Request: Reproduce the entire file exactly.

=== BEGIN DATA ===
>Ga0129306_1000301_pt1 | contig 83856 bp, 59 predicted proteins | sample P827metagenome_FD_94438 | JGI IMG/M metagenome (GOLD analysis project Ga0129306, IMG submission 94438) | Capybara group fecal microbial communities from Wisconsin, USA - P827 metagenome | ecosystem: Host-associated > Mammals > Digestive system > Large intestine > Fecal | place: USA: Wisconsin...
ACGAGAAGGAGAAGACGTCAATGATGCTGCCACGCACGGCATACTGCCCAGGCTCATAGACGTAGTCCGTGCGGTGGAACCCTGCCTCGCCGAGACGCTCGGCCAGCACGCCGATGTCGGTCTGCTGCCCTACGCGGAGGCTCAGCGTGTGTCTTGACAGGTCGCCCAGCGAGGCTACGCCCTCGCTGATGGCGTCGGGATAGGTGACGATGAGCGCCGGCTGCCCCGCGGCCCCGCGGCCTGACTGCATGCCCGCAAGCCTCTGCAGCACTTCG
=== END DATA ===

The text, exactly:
>Ga0129306_1000301_pt1 | contig 83856 bp, 59 predicted proteins | sample P827metagenome_FD_94438 | JGI IMG/M metagenome (GOLD analysis project Ga0129306, IMG submission 94438) | Capybara group fecal microbial communities from Wisconsin, USA - P827 metagenome | ecosystem: Host-associated > Mammals > Digestive system > Large intestine > Fecal | place: USA: Wisconsin...
ACGAGAAGGAGAAGACGTCAATGATGCTGCCACGCACGGCATACTGCCCAGGCTCATAGACGTAGTCCGTGCGGTGGAACCCTGCCTCGCCGAGACGCTCGGCCAGCACGCCGATGTCGGTCTGCTGCCCTACGCGGAGGCTCAGCGTGTGTCTTGACAGGTCGCCCAGCGAGGCTACGCCCTCGCTGATGGCGTCGGGATAGGTGACGATGAGCGCCGGCTGCCCCGCGGCCCCGCGGCCTGACTGCATGCCCGCAAGCCTCTGCAGCACTTCG